How the administrative personnel in Louis XIV's foreign office developed innovative structures and procedures for managing the flow of information.
Historians and social scientists have long identified bureaucracy as the modern state's foundation and the reign of France's Louis XIV as a model for its development. A World of Paper offers a fresh interpretation of bureaucracy through a close examination of the department of the Sun King's last foreign secretary, Jean-Baptiste Colbert de Torcy.
Torcy, who served as foreign secretary from 1696-1715, is widely regarded as one of the most brilliant foreign ministers of the ancien regime. Building on the work of his predecessors, he fashioned a skilled team of collaborators as he managed the complex issues of war and peace during the turbulent final decades of Louis XIV's reign. John Rule and Ben Trotter examine Torcy's department to depict administrative structures as they emerged through the circulating stream of paper that connected his office with provincial administrators and diplomats abroad. They explore the collection and centralization of information during Torcy's tenure through the creation of a modern state archive, discreet intelligence gathering, and the surveillance and management of the French mails. They also study the postal carriers, couriers, household officers of the royal court, genealogists hired for research, and an informal "brain trust" of experts, and advisors who carried vital information in and out of the department every day.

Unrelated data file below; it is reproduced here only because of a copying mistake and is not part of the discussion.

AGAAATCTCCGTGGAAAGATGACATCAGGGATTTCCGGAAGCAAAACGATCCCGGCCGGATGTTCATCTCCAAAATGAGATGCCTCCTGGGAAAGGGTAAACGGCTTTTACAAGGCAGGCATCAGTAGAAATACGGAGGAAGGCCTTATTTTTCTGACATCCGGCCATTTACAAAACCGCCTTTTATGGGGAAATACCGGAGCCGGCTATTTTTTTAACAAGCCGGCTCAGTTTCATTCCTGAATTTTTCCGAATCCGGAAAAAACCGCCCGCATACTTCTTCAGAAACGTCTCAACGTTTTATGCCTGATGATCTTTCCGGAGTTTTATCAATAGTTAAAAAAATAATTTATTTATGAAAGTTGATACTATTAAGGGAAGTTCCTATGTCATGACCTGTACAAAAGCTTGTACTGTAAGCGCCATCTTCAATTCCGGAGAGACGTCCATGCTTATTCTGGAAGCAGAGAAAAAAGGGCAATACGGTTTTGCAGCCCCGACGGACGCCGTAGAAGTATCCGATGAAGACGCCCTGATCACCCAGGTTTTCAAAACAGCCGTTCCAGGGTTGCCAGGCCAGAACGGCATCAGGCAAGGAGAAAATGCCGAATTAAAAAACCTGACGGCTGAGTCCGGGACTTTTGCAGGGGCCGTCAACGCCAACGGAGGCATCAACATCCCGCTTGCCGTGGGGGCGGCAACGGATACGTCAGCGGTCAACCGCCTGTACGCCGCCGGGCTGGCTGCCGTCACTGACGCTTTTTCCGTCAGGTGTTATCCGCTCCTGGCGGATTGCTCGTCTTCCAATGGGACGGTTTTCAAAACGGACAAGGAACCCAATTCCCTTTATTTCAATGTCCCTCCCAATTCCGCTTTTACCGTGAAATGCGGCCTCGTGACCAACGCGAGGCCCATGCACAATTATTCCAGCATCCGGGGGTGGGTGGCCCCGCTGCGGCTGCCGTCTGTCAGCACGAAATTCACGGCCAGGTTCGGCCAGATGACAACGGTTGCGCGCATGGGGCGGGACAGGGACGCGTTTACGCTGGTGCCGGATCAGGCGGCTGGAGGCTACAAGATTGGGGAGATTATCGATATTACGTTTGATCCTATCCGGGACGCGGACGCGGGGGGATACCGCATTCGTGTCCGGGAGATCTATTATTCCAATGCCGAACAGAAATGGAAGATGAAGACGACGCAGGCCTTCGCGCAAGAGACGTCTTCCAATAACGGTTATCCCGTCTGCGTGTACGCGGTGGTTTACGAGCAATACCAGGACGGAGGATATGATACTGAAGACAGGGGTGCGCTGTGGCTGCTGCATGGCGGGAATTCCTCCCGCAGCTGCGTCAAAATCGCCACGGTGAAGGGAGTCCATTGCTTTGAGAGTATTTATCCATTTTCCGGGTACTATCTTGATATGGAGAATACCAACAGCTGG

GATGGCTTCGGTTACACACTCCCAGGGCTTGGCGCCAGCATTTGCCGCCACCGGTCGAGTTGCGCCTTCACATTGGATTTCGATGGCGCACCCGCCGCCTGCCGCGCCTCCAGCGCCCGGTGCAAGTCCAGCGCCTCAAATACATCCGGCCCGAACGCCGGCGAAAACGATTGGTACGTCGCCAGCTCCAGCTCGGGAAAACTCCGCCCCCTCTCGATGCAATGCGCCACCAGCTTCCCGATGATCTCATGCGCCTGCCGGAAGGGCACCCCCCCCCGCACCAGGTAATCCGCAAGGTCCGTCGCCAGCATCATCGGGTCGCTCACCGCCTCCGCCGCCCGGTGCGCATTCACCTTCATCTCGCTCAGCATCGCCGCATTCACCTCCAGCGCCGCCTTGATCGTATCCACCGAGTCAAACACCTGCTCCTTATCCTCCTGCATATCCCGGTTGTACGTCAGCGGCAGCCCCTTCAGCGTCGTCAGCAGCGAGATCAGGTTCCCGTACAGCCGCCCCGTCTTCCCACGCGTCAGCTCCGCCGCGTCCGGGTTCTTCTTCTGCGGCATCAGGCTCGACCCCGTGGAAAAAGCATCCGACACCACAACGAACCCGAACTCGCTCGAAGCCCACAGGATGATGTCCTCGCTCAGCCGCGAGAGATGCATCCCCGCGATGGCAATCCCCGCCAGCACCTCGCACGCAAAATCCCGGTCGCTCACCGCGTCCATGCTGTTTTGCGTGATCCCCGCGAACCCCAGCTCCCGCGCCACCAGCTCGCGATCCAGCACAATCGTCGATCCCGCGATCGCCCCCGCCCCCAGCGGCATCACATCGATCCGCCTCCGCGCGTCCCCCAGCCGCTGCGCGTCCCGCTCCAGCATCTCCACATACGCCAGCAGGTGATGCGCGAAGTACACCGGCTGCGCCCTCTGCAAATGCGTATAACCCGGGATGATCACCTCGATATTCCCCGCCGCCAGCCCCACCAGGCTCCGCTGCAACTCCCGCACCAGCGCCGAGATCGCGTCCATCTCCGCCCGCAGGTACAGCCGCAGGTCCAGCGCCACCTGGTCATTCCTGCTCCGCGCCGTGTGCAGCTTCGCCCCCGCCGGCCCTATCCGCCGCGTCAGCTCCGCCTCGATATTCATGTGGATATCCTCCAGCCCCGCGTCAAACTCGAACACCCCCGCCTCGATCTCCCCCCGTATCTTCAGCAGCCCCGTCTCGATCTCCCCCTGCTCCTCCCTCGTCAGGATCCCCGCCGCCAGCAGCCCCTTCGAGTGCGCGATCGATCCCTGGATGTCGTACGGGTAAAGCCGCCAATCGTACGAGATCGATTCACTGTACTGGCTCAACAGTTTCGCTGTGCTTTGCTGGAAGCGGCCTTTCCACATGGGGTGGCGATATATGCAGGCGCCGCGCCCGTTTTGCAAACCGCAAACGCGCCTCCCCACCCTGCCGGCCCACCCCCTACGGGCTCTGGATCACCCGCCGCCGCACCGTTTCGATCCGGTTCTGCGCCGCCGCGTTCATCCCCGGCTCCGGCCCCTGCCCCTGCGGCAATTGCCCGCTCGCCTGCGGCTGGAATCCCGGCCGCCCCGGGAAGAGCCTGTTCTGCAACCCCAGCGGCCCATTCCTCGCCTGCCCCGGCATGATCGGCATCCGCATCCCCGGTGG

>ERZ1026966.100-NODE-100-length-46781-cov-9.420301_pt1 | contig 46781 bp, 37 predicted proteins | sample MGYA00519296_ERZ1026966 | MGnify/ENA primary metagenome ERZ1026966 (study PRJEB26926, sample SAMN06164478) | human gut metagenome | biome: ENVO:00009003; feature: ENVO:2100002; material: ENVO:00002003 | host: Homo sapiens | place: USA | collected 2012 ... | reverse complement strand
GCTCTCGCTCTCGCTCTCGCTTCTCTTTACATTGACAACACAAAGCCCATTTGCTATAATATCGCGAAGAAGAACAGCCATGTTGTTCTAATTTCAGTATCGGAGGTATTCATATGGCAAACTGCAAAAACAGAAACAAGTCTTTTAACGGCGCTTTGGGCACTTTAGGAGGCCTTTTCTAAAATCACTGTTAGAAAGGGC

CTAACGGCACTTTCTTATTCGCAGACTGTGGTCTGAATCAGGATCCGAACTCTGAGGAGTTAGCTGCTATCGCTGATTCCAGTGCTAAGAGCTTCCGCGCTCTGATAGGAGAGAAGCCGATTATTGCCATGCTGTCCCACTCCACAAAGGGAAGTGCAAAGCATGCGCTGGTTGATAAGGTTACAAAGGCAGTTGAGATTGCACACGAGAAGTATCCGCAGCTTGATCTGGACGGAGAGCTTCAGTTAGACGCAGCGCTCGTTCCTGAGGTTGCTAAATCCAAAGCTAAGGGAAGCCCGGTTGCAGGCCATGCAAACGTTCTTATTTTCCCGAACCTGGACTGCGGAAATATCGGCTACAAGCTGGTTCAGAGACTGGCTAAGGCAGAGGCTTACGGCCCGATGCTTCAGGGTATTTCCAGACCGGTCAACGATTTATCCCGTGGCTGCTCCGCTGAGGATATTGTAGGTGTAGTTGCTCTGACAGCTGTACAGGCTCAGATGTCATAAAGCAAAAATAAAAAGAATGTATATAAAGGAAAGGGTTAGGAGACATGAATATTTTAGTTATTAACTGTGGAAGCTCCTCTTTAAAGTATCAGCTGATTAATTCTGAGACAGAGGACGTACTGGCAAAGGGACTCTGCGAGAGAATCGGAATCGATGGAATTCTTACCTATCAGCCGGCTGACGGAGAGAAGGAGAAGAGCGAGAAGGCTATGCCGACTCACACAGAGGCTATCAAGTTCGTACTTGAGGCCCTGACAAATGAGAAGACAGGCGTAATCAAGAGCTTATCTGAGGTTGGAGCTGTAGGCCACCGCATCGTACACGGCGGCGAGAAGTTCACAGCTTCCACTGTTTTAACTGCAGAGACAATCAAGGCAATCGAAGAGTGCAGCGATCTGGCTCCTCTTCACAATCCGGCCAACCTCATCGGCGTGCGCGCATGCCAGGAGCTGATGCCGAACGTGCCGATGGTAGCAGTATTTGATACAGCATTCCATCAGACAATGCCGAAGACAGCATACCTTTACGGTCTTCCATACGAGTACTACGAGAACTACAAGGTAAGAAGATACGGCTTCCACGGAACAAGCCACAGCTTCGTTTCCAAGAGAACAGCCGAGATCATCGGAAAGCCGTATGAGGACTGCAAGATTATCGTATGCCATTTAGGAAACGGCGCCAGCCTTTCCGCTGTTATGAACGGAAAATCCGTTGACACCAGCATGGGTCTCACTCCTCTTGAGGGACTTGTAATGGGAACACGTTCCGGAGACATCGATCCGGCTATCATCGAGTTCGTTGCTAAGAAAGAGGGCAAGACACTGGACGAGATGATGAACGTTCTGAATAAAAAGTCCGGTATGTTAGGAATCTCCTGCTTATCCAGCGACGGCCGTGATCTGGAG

A remarkable reconstruction of the department of Jean-Baptiste Colbert de Torcy, A World of Paper demystifies bureaucracy and explores the ways in which the modern information state developed from his labours.